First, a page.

, Volume 32, Issue 6, pp 1489–1504 | Cite as

Improved germination conditions for Norway spruce somatic cotyledonary embryos increased survival and height growth of emblings

  • Mikko TikkinenEmail author
  • Saila Varis
  • Heli Peltola
  • Tuija Aronen
Original Article
Part of the following topical collections:
  1. Seed Biology and Micropropagation


Norway spruce is one of the most cultivated tree species in Nordic countries. However, intermittent shortages of improved seeds occur. As a powerful vegetative propagation technology, somatic embryogenesis (SE) could provide an alternative solution for this problem and also shorten the time required to obtain breeding gains. However, there are still large bottlenecks in SE, e.g. in the germination and acclimatization phases, which greatly affect the final outcome of somatic embryo plants (emblings). In this work, we examined the effects of in vitro embryo storage and germination treatments and ex vitro growing techniques on the survival and growth of emblings. The study comprised 32 genotypes from 18 full-sib families in four experiments, testing two different cold storage methods, three durations of in vitro germination, lower inorganic nitrogen content in the germination medium, and two plant-growing techniques. The best treatment combination—cold storage on filter paper, lower nitrogen content in the germination medium and one-week in vitro germination—resulted in an 88% higher survival and 28% higher growth compared to the poorest, reference treatment in the same test year. These emblings could be planted after a nursery period one year sooner than that of the control emblings. The results indicate that Norway spruce emblings germinated for one week in vitro can be transplanted and grown in nurseries without any additional treatments or environmental control differing from seedlings, which is a prerequisite to reach standards for forest regeneration material.


Somatic embryogenesis Picea abies Cold storage Germination Nitrogen Acclimatization Forest biotechnology 



The authors would like to acknowledge the editor and referees for their dedication to improve the manuscript with valuable comments.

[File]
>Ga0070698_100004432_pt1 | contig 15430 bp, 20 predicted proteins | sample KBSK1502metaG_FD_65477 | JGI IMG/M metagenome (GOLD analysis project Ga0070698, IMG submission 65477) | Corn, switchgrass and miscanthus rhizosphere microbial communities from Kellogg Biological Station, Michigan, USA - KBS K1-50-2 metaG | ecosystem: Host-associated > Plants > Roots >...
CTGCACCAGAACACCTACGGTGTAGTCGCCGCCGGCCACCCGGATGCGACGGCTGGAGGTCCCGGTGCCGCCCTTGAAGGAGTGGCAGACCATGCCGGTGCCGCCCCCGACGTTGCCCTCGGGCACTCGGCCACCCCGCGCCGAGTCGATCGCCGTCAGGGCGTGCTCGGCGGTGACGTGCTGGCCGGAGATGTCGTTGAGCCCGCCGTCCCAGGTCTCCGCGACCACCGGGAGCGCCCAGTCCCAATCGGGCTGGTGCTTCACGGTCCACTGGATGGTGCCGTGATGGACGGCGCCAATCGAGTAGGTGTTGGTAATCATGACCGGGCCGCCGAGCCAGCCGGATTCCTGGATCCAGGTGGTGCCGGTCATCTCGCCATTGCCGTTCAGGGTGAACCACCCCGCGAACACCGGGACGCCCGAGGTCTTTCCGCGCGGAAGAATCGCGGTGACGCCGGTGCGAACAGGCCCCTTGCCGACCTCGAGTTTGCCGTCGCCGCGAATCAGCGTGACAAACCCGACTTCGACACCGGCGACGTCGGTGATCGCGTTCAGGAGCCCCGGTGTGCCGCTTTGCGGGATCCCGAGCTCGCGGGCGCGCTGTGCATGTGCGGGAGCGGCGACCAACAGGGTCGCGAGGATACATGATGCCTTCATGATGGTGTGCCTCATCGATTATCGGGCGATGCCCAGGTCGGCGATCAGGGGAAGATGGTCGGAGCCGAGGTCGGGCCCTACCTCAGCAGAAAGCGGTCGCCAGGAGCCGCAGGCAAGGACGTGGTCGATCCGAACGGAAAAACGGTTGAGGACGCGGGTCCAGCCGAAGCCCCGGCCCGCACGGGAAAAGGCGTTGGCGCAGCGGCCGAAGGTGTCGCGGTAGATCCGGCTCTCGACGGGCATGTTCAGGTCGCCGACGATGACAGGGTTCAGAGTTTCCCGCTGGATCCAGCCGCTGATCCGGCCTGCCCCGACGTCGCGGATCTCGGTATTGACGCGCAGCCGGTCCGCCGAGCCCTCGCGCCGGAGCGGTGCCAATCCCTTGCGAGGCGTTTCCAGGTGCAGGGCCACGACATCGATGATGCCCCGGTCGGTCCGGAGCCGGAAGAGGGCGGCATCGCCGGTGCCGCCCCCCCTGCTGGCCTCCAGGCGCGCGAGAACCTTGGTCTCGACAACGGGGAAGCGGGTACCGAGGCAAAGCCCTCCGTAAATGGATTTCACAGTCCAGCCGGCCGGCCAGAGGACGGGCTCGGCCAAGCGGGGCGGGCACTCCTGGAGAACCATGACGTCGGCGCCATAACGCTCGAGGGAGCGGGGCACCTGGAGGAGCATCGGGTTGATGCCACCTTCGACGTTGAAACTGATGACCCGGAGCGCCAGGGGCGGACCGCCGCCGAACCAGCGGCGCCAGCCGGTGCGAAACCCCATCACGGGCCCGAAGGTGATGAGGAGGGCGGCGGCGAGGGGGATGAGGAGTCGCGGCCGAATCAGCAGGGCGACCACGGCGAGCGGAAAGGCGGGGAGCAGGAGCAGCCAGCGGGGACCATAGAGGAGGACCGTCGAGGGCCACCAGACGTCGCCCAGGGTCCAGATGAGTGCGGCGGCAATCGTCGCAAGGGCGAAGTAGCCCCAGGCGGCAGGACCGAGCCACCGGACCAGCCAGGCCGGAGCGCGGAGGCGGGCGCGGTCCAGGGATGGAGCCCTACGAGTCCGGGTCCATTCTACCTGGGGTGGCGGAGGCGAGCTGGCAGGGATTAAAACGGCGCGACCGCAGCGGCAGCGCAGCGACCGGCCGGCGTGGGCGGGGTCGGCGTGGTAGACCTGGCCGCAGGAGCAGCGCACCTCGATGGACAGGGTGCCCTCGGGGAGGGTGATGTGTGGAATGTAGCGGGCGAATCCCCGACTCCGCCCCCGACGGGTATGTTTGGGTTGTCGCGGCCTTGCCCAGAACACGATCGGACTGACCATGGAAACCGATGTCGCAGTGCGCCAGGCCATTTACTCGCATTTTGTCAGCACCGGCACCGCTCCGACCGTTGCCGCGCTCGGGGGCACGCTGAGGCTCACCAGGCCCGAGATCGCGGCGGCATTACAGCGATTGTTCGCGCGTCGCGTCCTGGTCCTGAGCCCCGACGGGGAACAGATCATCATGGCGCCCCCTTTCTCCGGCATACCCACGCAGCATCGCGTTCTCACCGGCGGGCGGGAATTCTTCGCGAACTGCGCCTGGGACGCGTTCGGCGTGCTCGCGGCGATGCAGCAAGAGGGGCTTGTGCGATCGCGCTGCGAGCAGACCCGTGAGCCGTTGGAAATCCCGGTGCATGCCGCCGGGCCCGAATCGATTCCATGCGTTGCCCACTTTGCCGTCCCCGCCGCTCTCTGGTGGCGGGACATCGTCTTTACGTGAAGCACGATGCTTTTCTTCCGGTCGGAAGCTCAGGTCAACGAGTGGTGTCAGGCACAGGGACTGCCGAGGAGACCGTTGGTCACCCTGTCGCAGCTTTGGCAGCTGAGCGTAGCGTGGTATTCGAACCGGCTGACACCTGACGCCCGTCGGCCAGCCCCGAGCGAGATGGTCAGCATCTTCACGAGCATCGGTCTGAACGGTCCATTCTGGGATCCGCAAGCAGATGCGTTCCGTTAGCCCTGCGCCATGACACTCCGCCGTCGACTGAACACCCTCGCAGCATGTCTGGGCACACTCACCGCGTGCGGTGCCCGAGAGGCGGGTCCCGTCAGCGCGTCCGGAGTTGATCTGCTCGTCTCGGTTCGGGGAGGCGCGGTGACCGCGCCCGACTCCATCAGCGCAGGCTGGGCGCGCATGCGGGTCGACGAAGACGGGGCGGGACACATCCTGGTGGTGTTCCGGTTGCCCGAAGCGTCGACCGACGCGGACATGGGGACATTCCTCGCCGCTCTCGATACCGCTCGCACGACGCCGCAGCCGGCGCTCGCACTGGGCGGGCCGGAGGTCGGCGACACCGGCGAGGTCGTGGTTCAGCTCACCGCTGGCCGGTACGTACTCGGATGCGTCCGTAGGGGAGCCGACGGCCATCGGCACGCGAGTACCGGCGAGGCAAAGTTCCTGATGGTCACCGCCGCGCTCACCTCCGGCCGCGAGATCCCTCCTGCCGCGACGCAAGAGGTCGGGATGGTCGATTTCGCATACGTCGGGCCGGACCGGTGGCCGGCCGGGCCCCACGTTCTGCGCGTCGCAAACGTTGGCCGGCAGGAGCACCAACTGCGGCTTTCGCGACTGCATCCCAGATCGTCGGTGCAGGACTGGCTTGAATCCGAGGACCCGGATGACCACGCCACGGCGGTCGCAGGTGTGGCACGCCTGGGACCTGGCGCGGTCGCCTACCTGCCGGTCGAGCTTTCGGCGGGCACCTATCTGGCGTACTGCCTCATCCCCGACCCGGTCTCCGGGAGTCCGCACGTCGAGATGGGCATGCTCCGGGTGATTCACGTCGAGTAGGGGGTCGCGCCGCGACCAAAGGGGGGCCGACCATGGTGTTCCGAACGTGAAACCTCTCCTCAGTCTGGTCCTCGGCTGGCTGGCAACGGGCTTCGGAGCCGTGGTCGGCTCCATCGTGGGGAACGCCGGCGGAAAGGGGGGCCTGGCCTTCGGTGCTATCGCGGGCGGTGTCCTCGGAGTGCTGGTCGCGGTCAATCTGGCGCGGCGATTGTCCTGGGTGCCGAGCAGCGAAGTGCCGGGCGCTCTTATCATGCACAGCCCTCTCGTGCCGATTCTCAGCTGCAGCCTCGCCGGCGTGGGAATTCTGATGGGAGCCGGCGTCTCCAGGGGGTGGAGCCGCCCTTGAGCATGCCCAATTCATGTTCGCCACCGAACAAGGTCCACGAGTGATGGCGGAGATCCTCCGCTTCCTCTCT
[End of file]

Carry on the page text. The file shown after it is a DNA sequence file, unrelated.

Compliance with ethical standards

Conflict of interest

The authors declare that they have no conflict of interest.

Supplementary material

468_2018_1728_MOESM1_ESM.pdf (42 kb)
Appendix 1 Average length of shoot (positive scale) and root (negative scale) after in vitro germination treatments (1w-gel, 3w-gel and 5w-gel) in different genotypes in Experiment II. Average values for root and shoot length after in vitro germination are presented with standard error. The genotypes are organized in the same order as in Fig. 3 except the three additional genotypes included in Experiment II are added in the right (PDF 42 KB)
468_2018_1728_MOESM2_ESM.pdf (20 kb)
Appendix 2 Logistic regression models used for analyzing binary response (living or dead) in the nursery testing of emblings after first growth season. In the models, e1 is a design variable for embryo length before germination, g1 to g5 are design variables for germination treatments, c1 is a design variable for preservation method of embryogenic cell mass, and a1a21 are design variables for genotypes (PDF 20 KB)
468_2018_1728_MOESM3_ESM.pdf (27 kb)
Appendix 3 Mean height and survival of genotypes in different treatments in Experiment III. Average values are presented with standard error (PDF 27 KB)


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Copyright information

© Springer-Verlag GmbH Germany, part of Springer Nature 2018

Authors and Affiliations

  1. 1.Natural Resources Institute Finland (Luke), Production SystemsPunkaharjuFinland
  2. 2.Faculty of Science and Forestry, School of Forest SciencesUniversity of Eastern Finland (UEF)JoensuuFinland

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